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On the road to meaningful use of EHRs: a survey of California physicians

Contributor(s):
Coffman, Janet M.
Grumbach, Kevin.
Fix, Margaret.
Traister, Leon.
Bindman, Andrew B.
California HealthCare Foundation.
Publication:
Oakland, Calif. : California HealthCare Foundation, c2012
Language(s):
English
Format:
Text
Subject(s):
Electronic Health Records -- statistics & numerical data
Meaningful Use -- statistics & numerical data
Attitude to Computers
Diffusion of Innovation
Electronic Health Records -- legislation & jurisprudence
Eligibility Determination
Health Care Surveys
Medicaid
Medicare
Patient safety
Reimbursement, Incentive -- legislation & jurisprudence
State Health Plans
Humans
California
United States
United States.
Centers for Medicare & Medicaid Services (U.S.)
Genre(s):
Technical Report
Abstract:
While use of electronic health records (EHRs) can improve coordination and quality of care, patient safety, outcomes reporting, and provider efficiency, some physicians have been slow to adopt the technology. To encourage the meaningful use of EHRs, the federal government created an incentive program for clinicians and hospitals. This report summarized findings from a survey of California physicians about their current use of EHRs and their eligibility for the incentive program. The Health Information Technology for Economic and Clinical Health (HITECH) Act, part of the American Recovery and Reinvestment Act of 2009, authorized Medicare and Medicaid (Medi-Cal in California) to make incentive payments to clinicians and hospitals for EHR use to improve health care delivery. HITECH incentive payments will total up to $27 billion over 10 years, with $2 billion to $3 billion going to California hospitals and providers. The Centers for Medicare and Medicaid Services (CMS) has given the California Department of Health Care Services (DHCS) responsibility for identifying California physicians who are eligible to receive Medi-Cal EHR incentive payments. In 2011, faculty at the University of California, san Francisco, working on behalf of the California Medicaid Research Institute, developed and conducted a survey to help DHCS estimate the extent to which California physician currently use EHRs and the number of physicians in California who would be eligible for Medi-Cal incentive payments. Responses to this survey can be considered baseline data on HER availability and use prior to implementation of Medi-Cal EHR incentive payments because all responses were submitted several months before DHCS began registering individual providers, group practices, clinics, and hospitals for the program.
Copyright:
Reproduced with permission of the copyright holder. Further use of the material is subject to CC BY license. (More information)
Illustrations:
Illustrations
NLM Unique ID:
101604097 (See catalog record)
Contributor(s):
Coffman, Janet M.
Grumbach, Kevin.
Fix, Margaret.
Traister, Leon.
Bindman, Andrew B.
California HealthCare Foundation.
Publication:
Oakland, Calif. : California HealthCare Foundation, c2012
Language(s):
English
Format:
Text
Subject(s):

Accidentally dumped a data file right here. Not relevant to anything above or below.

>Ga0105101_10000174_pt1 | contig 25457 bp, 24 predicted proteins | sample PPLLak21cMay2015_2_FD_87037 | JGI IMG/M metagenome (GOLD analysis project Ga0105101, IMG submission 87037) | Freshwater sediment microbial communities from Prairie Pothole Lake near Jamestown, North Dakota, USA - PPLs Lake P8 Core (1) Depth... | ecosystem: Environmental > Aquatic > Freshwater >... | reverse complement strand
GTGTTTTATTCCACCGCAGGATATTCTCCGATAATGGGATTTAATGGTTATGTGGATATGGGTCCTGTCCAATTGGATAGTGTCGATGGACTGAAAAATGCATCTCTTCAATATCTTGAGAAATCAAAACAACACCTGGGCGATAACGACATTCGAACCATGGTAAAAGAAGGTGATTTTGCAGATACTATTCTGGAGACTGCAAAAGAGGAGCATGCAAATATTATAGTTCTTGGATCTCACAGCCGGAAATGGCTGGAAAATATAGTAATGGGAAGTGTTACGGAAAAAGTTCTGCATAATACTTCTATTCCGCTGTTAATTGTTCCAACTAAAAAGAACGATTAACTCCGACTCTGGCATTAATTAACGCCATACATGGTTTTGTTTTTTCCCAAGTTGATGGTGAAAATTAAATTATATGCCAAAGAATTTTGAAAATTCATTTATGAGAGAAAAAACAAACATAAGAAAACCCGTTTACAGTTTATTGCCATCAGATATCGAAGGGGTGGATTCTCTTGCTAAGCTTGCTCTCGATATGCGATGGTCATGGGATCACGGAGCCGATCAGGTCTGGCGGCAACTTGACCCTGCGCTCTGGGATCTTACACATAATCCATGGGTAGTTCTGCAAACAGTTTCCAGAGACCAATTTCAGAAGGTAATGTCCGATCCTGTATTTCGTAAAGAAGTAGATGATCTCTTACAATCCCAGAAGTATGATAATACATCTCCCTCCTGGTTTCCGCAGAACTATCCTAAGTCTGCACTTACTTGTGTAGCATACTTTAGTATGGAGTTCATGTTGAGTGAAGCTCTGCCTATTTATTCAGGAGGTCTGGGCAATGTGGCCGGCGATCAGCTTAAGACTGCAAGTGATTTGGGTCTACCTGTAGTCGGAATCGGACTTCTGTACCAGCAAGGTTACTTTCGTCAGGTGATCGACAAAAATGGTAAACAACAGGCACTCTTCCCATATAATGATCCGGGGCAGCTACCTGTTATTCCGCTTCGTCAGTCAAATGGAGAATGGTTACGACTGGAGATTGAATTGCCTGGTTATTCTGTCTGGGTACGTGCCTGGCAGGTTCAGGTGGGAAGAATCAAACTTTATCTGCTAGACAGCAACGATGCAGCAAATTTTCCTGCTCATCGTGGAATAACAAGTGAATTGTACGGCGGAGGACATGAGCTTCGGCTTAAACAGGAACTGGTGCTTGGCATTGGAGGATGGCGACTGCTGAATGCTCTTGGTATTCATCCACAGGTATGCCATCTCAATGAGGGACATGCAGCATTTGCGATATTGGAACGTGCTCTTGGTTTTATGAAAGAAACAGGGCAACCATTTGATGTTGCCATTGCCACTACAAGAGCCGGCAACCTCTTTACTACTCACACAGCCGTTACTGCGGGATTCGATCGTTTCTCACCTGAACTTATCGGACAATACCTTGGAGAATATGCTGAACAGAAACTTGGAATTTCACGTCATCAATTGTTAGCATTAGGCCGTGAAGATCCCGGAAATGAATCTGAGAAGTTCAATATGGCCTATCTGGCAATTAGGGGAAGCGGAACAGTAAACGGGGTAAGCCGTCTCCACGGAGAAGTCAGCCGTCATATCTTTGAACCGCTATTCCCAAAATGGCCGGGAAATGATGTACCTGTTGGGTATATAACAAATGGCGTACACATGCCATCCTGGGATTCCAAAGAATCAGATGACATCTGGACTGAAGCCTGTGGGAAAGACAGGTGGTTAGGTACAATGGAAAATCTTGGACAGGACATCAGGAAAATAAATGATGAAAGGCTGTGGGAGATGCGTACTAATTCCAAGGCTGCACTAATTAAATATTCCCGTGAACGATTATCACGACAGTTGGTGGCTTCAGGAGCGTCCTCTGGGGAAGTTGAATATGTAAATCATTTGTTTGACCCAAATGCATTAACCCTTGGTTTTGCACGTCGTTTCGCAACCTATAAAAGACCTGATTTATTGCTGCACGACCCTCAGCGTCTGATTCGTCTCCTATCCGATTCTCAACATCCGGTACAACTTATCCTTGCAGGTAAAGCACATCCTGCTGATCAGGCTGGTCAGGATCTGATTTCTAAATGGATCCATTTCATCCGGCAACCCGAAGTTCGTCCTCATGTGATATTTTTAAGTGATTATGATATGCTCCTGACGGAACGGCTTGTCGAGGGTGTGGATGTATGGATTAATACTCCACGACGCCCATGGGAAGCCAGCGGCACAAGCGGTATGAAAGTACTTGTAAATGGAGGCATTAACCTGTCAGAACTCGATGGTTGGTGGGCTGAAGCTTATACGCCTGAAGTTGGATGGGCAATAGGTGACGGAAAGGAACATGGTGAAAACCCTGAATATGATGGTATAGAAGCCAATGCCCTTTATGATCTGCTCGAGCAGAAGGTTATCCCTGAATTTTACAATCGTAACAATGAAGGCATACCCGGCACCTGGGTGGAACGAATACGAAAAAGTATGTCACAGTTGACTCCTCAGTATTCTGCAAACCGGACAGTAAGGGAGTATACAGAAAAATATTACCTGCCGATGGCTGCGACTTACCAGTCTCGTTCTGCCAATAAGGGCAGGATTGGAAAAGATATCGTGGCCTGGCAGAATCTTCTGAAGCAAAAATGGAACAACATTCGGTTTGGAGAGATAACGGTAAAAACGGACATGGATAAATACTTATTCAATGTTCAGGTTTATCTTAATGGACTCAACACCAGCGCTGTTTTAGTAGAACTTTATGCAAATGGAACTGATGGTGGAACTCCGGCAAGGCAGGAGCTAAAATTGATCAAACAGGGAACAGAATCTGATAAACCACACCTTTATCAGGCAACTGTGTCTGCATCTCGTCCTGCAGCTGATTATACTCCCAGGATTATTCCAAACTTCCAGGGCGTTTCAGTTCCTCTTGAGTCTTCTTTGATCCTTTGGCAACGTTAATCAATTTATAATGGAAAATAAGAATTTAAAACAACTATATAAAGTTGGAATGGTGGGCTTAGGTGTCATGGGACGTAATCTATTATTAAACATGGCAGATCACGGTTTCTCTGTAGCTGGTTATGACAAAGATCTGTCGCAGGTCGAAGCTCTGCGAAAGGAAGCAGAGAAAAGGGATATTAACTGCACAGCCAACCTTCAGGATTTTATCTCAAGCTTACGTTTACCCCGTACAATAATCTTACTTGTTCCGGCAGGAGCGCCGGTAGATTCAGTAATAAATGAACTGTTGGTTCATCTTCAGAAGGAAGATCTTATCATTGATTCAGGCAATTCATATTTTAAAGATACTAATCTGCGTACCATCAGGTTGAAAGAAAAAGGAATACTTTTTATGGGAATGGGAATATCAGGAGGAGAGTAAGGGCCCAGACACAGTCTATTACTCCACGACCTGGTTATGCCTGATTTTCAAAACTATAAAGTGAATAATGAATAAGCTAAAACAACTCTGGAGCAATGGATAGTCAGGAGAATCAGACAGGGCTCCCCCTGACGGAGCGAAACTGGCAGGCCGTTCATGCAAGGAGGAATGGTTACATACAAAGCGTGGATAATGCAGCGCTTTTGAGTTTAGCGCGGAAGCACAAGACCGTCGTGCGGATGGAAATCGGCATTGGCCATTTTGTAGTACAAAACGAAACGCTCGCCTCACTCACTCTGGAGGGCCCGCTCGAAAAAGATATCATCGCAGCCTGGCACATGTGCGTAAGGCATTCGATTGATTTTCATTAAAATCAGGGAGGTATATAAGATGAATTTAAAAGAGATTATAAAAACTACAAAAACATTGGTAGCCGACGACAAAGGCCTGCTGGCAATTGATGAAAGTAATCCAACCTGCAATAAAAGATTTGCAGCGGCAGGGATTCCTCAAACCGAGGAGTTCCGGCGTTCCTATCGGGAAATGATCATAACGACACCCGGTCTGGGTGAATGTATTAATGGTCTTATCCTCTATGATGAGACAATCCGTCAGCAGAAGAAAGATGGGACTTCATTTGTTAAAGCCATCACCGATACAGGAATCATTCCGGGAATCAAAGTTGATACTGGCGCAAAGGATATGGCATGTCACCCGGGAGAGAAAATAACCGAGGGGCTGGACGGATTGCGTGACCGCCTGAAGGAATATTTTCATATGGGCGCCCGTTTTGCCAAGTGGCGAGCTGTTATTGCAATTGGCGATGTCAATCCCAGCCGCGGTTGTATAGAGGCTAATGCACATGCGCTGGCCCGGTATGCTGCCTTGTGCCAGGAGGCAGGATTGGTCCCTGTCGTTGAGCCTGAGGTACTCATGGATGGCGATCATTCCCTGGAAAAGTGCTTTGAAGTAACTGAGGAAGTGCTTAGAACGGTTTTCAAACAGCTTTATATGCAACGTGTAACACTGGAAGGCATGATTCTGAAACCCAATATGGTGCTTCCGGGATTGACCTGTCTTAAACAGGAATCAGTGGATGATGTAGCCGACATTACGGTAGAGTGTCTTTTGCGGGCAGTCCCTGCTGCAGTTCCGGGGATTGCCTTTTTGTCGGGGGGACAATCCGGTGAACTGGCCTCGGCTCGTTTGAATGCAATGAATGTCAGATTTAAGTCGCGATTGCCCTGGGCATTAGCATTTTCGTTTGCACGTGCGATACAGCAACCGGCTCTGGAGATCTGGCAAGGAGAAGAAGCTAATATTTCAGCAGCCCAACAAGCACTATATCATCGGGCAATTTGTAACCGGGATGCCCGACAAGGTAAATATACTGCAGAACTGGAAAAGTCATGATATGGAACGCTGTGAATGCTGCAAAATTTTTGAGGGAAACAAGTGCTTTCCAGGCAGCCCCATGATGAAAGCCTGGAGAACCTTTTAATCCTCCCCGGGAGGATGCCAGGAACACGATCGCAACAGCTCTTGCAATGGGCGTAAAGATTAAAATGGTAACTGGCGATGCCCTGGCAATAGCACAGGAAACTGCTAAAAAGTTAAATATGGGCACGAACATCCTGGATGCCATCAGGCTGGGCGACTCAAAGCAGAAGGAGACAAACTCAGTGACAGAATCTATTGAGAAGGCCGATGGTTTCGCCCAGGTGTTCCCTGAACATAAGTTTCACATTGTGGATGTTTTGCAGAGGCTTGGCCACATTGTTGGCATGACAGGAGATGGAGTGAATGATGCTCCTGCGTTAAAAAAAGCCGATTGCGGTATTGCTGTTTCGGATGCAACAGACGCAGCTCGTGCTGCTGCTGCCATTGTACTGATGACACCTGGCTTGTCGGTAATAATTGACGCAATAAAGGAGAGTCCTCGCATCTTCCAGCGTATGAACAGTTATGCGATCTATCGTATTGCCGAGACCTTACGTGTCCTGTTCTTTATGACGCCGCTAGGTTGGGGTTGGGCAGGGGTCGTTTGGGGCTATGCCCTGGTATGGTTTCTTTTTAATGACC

Electronic Health Records -- statistics & numerical data
Meaningful Use -- statistics & numerical data
Attitude to Computers
Diffusion of Innovation
Electronic Health Records -- legislation & jurisprudence
Eligibility Determination
Health Care Surveys
Medicaid
Medicare
Patient safety
Reimbursement, Incentive -- legislation & jurisprudence
State Health Plans
Humans
California
United States
United States.
Centers for Medicare & Medicaid Services (U.S.)
Genre(s):
Technical Report
Abstract:
While use of electronic health records (EHRs) can improve coordination and quality of care, patient safety, outcomes reporting, and provider efficiency, some physicians have been slow to adopt the technology. To encourage the meaningful use of EHRs, the federal government created an incentive program for clinicians and hospitals. This report summarized findings from a survey of California physicians about their current use of EHRs and their eligibility for the incentive program. The Health Information Technology for Economic and Clinical Health (HITECH) Act, part of the American Recovery and Reinvestment Act of 2009, authorized Medicare and Medicaid (Medi-Cal in California) to make incentive payments to clinicians and hospitals for EHR use to improve health care delivery. HITECH incentive payments will total up to $27 billion over 10 years, with $2 billion to $3 billion going to California hospitals and providers. The Centers for Medicare and Medicaid Services (CMS) has given the California Department of Health Care Services (DHCS) responsibility for identifying California physicians who are eligible to receive Medi-Cal EHR incentive payments. In 2011, faculty at the University of California, san Francisco, working on behalf of the California Medicaid Research Institute, developed and conducted a survey to help DHCS estimate the extent to which California physician currently use EHRs and the number of physicians in California who would be eligible for Medi-Cal incentive payments. Responses to this survey can be considered baseline data on HER availability and use prior to implementation of Medi-Cal EHR incentive payments because all responses were submitted several months before DHCS began registering individual providers, group practices, clinics, and hospitals for the program.
Copyright:
Reproduced with permission of the copyright holder. Further use of the material is subject to CC BY license. (More information)
Illustrations:
Illustrations
NLM Unique ID:
101604097 (See catalog record)